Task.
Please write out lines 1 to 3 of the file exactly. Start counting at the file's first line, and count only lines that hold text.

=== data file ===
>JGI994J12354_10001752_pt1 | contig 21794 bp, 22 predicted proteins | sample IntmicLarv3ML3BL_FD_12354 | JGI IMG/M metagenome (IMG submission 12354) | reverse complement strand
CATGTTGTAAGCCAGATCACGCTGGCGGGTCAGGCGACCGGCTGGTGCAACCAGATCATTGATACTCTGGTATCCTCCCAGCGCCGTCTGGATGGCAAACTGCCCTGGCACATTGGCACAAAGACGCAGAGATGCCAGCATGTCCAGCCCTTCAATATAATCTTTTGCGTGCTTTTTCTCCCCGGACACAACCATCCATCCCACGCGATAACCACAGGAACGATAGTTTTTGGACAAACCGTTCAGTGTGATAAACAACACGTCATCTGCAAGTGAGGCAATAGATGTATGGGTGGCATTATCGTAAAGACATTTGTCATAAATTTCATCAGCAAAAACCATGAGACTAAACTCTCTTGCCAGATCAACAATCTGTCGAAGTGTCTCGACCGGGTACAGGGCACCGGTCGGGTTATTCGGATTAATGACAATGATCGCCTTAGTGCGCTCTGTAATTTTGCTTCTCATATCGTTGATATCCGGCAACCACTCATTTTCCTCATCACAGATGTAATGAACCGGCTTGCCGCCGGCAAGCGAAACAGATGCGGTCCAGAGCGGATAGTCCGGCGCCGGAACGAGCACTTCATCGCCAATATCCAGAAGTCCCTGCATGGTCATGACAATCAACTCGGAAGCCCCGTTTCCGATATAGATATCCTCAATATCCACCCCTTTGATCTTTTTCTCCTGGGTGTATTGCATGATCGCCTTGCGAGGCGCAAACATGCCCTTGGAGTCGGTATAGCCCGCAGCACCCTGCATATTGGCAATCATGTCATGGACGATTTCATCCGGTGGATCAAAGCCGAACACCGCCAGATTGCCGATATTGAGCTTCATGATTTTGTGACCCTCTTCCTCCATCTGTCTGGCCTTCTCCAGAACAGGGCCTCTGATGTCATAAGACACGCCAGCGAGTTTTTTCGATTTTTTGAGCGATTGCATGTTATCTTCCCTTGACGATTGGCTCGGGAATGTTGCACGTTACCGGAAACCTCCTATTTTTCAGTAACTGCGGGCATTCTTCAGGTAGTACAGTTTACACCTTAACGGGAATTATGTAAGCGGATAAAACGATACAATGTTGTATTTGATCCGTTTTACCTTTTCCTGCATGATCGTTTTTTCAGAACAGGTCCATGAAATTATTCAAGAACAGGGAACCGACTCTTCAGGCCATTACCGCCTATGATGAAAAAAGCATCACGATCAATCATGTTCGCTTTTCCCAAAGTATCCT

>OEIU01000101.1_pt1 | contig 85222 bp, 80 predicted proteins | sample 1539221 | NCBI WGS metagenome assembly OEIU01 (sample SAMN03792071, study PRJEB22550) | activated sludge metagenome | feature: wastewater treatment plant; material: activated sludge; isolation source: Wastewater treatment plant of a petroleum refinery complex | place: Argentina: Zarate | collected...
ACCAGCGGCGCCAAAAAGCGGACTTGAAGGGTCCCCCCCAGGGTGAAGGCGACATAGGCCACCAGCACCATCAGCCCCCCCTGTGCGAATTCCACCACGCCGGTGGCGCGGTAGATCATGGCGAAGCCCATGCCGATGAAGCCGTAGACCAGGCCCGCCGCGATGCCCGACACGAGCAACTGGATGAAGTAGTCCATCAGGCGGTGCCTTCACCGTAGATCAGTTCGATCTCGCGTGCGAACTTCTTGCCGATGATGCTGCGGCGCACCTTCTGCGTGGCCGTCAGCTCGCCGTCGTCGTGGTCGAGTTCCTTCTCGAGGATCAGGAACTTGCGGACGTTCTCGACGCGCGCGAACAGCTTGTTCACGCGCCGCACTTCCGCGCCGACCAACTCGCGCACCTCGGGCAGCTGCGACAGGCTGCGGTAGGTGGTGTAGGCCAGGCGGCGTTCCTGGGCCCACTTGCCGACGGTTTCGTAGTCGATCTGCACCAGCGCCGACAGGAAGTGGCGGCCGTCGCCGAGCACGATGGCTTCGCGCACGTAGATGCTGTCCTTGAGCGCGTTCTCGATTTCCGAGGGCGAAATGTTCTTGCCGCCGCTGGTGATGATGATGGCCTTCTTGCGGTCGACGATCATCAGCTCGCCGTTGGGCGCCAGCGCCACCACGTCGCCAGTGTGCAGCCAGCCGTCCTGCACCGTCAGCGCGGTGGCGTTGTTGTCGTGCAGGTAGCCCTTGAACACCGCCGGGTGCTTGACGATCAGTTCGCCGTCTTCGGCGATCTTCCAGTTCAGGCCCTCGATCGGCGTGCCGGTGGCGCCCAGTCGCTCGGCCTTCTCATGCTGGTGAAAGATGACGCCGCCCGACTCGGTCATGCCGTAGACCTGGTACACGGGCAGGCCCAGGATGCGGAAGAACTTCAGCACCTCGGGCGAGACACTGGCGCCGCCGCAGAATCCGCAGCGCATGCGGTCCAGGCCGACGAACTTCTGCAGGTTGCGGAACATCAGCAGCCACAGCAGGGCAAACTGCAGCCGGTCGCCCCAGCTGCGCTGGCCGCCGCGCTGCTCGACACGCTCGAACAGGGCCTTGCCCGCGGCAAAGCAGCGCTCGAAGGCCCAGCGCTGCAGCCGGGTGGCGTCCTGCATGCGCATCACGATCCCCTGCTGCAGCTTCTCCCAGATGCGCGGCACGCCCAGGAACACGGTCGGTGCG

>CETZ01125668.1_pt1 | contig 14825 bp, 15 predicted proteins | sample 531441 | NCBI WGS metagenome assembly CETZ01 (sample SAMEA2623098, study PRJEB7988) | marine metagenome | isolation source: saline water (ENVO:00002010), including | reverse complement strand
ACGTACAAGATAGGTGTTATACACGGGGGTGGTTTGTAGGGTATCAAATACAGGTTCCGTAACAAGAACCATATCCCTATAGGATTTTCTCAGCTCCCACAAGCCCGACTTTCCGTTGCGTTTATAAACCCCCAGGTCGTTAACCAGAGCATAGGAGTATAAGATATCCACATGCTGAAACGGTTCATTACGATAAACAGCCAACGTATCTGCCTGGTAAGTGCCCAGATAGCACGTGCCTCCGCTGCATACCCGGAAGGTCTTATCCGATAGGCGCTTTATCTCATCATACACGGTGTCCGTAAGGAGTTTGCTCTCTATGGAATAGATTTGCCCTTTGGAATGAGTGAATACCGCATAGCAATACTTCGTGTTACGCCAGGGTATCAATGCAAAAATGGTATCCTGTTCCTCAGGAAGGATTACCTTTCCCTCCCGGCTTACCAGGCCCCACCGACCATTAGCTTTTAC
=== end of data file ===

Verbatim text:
>JGI994J12354_10001752_pt1 | contig 21794 bp, 22 predicted proteins | sample IntmicLarv3ML3BL_FD_12354 | JGI IMG/M metagenome (IMG submission 12354) | reverse complement strand
CATGTTGTAAGCCAGATCACGCTGGCGGGTCAGGCGACCGGCTGGTGCAACCAGATCATTGATACTCTGGTATCCTCCCAGCGCCGTCTGGATGGCAAACTGCCCTGGCACATTGGCACAAAGACGCAGAGATGCCAGCATGTCCAGCCCTTCAATATAATCTTTTGCGTGCTTTTTCTCCCCGGACACAACCATCCATCCCACGCGATAACCACAGGAACGATAGTTTTTGGACAAACCGTTCAGTGTGATAAACAACACGTCATCTGCAAGTGAGGCAATAGATGTATGGGTGGCATTATCGTAAAGACATTTGTCATAAATTTCATCAGCAAAAACCATGAGACTAAACTCTCTTGCCAGATCAACAATCTGTCGAAGTGTCTCGACCGGGTACAGGGCACCGGTCGGGTTATTCGGATTAATGACAATGATCGCCTTAGTGCGCTCTGTAATTTTGCTTCTCATATCGTTGATATCCGGCAACCACTCATTTTCCTCATCACAGATGTAATGAACCGGCTTGCCGCCGGCAAGCGAAACAGATGCGGTCCAGAGCGGATAGTCCGGCGCCGGAACGAGCACTTCATCGCCAATATCCAGAAGTCCCTGCATGGTCATGACAATCAACTCGGAAGCCCCGTTTCCGATATAGATATCCTCAATATCCACCCCTTTGATCTTTTTCTCCTGGGTGTATTGCATGATCGCCTTGCGAGGCGCAAACATGCCCTTGGAGTCGGTATAGCCCGCAGCACCCTGCATATTGGCAATCATGTCATGGACGATTTCATCCGGTGGATCAAAGCCGAACACCGCCAGATTGCCGATATTGAGCTTCATGATTTTGTGACCCTCTTCCTCCATCTGTCTGGCCTTCTCCAGAACAGGGCCTCTGATGTCATAAGACACGCCAGCGAGTTTTTTCGATTTTTTGAGCGATTGCATGTTATCTTCCCTTGACGATTGGCTCGGGAATGTTGCACGTTACCGGAAACCTCCTATTTTTCAGTAACTGCGGGCATTCTTCAGGTAGTACAGTTTACACCTTAACGGGAATTATGTAAGCGGATAAAACGATACAATGTTGTATTTGATCCGTTTTACCTTTTCCTGCATGATCGTTTTTTCAGAACAGGTCCATGAAATTATTCAAGAACAGGGAACCGACTCTTCAGGCCATTACCGCCTATGATGAAAAAAGCATCACGATCAATCATGTTCGCTTTTCCCAAAGTATCCT

>OEIU01000101.1_pt1 | contig 85222 bp, 80 predicted proteins | sample 1539221 | NCBI WGS metagenome assembly OEIU01 (sample SAMN03792071, study PRJEB22550) | activated sludge metagenome | feature: wastewater treatment plant; material: activated sludge; isolation source: Wastewater treatment plant of a petroleum refinery complex | place: Argentina: Zarate | collected...